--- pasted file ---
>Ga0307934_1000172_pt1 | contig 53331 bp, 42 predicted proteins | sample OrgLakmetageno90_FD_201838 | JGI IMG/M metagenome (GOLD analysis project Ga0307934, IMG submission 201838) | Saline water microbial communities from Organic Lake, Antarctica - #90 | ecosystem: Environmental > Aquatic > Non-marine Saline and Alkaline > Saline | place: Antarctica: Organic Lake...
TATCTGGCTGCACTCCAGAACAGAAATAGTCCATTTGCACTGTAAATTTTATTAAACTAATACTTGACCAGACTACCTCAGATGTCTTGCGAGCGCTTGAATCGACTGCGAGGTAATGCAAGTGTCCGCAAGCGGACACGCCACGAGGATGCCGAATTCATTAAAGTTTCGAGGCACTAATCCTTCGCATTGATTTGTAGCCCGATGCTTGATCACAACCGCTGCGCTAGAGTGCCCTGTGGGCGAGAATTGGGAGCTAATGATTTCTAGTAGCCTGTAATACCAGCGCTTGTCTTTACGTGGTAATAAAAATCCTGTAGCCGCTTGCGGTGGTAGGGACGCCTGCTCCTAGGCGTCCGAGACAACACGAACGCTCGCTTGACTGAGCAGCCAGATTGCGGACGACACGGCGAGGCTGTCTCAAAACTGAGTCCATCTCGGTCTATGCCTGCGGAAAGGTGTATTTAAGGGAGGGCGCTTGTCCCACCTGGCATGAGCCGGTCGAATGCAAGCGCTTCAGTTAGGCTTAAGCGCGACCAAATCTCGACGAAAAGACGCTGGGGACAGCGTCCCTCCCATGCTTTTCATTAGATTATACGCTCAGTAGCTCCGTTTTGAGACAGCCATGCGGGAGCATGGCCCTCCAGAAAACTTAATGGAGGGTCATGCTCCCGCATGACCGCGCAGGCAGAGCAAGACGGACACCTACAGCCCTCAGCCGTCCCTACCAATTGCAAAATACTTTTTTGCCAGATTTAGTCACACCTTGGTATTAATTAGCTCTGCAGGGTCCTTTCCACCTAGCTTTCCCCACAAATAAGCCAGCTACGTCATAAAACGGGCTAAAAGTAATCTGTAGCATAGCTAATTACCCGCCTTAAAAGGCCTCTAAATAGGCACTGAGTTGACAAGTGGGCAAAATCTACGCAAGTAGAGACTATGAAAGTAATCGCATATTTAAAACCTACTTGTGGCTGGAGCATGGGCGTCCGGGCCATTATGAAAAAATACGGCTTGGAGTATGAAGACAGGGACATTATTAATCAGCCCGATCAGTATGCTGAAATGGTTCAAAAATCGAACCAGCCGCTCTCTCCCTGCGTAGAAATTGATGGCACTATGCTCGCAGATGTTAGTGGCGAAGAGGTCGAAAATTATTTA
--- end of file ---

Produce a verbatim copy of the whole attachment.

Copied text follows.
>Ga0307934_1000172_pt1 | contig 53331 bp, 42 predicted proteins | sample OrgLakmetageno90_FD_201838 | JGI IMG/M metagenome (GOLD analysis project Ga0307934, IMG submission 201838) | Saline water microbial communities from Organic Lake, Antarctica - #90 | ecosystem: Environmental > Aquatic > Non-marine Saline and Alkaline > Saline | place: Antarctica: Organic Lake...
TATCTGGCTGCACTCCAGAACAGAAATAGTCCATTTGCACTGTAAATTTTATTAAACTAATACTTGACCAGACTACCTCAGATGTCTTGCGAGCGCTTGAATCGACTGCGAGGTAATGCAAGTGTCCGCAAGCGGACACGCCACGAGGATGCCGAATTCATTAAAGTTTCGAGGCACTAATCCTTCGCATTGATTTGTAGCCCGATGCTTGATCACAACCGCTGCGCTAGAGTGCCCTGTGGGCGAGAATTGGGAGCTAATGATTTCTAGTAGCCTGTAATACCAGCGCTTGTCTTTACGTGGTAATAAAAATCCTGTAGCCGCTTGCGGTGGTAGGGACGCCTGCTCCTAGGCGTCCGAGACAACACGAACGCTCGCTTGACTGAGCAGCCAGATTGCGGACGACACGGCGAGGCTGTCTCAAAACTGAGTCCATCTCGGTCTATGCCTGCGGAAAGGTGTATTTAAGGGAGGGCGCTTGTCCCACCTGGCATGAGCCGGTCGAATGCAAGCGCTTCAGTTAGGCTTAAGCGCGACCAAATCTCGACGAAAAGACGCTGGGGACAGCGTCCCTCCCATGCTTTTCATTAGATTATACGCTCAGTAGCTCCGTTTTGAGACAGCCATGCGGGAGCATGGCCCTCCAGAAAACTTAATGGAGGGTCATGCTCCCGCATGACCGCGCAGGCAGAGCAAGACGGACACCTACAGCCCTCAGCCGTCCCTACCAATTGCAAAATACTTTTTTGCCAGATTTAGTCACACCTTGGTATTAATTAGCTCTGCAGGGTCCTTTCCACCTAGCTTTCCCCACAAATAAGCCAGCTACGTCATAAAACGGGCTAAAAGTAATCTGTAGCATAGCTAATTACCCGCCTTAAAAGGCCTCTAAATAGGCACTGAGTTGACAAGTGGGCAAAATCTACGCAAGTAGAGACTATGAAAGTAATCGCATATTTAAAACCTACTTGTGGCTGGAGCATGGGCGTCCGGGCCATTATGAAAAAATACGGCTTGGAGTATGAAGACAGGGACATTATTAATCAGCCCGATCAGTATGCTGAAATGGTTCAAAAATCGAACCAGCCGCTCTCTCCCTGCGTAGAAATTGATGGCACTATGCTCGCAGATGTTAGTGGCGAAGAGGTCGAAAATTATTTA